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Skydive from the stratosphere

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Skydive from the stratosphere

ROSWELL, N.M. -- Extreme athlete Felix Baumgartner landed safely on Earth after a 24-mile jump from the stratosphere in a dramatic, daring feat that may also have marked the world's first supersonic skydive.

Baumgartner came down in the eastern New Mexico desert minutes after jumping from his capsule 128,000 feet, or 24 miles, above Earth. He lifted his arms in victory shortly after landing, sending off loud cheers from onlookers and friends inside the mission's control center in Roswell, N.M.

It wasn't immediately certain whether he had broken the speed of sound during his free-fall, which was one of the goals of the mission.

Three hours earlier, Baumgartner, known as "Fearless Felix," had taken off in a pressurized capsule carried by a 55-story ultra-thin helium balloon. As he exited his capsule from high above Earth, he flashed a thumbs-up sign, aware that his feat was being shown on a live-stream on the Internet.

During the ensuing jump from more than three times the height of the average cruising altitude for jetliners, Baumgartner was expected to hit a speed of 690 mph.

Any contact with the capsule on his exit could have torn his pressurized suit, a rip that could expose him to a lack of oxygen and temperatures as low as minus-70 degrees. That could have caused lethal bubbles to form in his bodily fluids

He activated his parachute as he neared Earth, gently gliding into the desert east of Roswell.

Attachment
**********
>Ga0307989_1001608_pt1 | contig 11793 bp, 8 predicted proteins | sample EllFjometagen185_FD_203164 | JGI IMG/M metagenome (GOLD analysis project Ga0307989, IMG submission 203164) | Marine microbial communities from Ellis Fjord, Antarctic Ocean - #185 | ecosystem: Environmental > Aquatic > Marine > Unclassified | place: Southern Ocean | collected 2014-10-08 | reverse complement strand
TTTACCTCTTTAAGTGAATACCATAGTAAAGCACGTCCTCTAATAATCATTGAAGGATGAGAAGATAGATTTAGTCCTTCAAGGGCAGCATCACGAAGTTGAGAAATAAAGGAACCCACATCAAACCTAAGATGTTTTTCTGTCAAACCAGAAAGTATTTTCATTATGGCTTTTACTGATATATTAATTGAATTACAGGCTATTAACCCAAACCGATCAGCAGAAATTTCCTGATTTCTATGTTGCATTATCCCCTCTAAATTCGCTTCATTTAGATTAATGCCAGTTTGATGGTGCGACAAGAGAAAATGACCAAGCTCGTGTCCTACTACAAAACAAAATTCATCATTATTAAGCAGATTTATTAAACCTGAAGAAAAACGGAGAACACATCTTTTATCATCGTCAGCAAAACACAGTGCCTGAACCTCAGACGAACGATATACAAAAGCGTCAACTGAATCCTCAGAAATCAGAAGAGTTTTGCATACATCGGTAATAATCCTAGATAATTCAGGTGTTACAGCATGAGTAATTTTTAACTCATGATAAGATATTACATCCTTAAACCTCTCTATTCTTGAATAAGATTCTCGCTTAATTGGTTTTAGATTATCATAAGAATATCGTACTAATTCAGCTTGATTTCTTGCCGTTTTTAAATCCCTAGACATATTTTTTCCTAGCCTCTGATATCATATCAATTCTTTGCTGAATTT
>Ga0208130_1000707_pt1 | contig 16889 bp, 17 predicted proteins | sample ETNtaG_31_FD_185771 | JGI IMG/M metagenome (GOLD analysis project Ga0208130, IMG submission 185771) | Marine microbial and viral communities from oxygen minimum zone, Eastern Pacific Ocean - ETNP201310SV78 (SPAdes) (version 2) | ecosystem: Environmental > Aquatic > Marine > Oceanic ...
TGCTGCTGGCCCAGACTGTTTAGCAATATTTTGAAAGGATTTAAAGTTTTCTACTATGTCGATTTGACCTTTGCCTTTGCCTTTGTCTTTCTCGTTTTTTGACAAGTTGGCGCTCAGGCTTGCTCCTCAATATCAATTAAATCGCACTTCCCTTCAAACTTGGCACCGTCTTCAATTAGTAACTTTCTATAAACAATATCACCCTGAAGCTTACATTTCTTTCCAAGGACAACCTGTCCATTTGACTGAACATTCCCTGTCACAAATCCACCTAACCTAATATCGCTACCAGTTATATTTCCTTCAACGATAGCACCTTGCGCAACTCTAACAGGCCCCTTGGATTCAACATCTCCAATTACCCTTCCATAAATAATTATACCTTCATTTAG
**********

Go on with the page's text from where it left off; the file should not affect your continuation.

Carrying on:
Coincidentally, Baumgartner's attempted feat also marked the 65th anniversary of U.S. test pilot Chuck Yeager successful attempt to become the first man to officially break the sound barrier aboard an airplane.

At Baumgartner's insistence, some 30 cameras recorded the event Sunday. While it had been pegged as a live broadcast, it was actually under a 20-second delay. Shortly after launch, screens at mission control showed the capsule as it rose above 10,000 feet, high above the New Mexico desert as cheers erupted from organizers. Baumgartner also could be seen on video checking instruments inside the capsule.

Baumgartner's team included Joe Kittinger, who first attempted to break the sound barrier from 19.5 miles up in 1960, reaching speed of 614 mph. With Kittinger inside mission control Sunday, the two men could be heard going over technical details as the launch began.

"You are right on the button, keep it right there," Kittinger told Baumgartner.

An hour into the flight, Baumgartner had ascended more than 63,000 feet and had gone through a trial run of the jump sequence that will send him plummeting toward Earth. Ballast was dropped to speed up the ascent.

Kittinger told him, "Everything is in the green. Doing great."

This attempt marked the end of a five-year road for Baumgartner, a record-setting high-altitude jumper. He already made two preparation jumps in the area, one in March from 15 miles high and on in July from 18 miles high. It will also be the end of his extreme altitude jumping career; he has promised this will be his final jump.

Dr. Jonathan Clark, Baumgartner's medical director, has told reporters he expects the pressurized spacesuit to protect him from the shock waves of breaking the sound barrier. If all goes well and he survives the jump, NASA could certify a new generation of spacesuits for protecting astronauts and provide an escape option from spacecraft at 120,000 feet, he said.

Jumping from more than three times the height of the average cruising altitude for jetliners, Baumgartner's expects to hit a speed of 690 mph or more before he activates his parachute at 9,500 feet above sea level, or about 5,000 feet above the ground in southeastern New Mexico. The total jump should take about 10 minutes.

The energy drink maker Red Bull, which is sponsoring the feat, has been promoting a live Internet stream of the event from nearly 30 cameras on the capsule, the ground and a helicopter. But organizers said there will be a 20-second delay in their broadcast of footage in case of a tragic accident.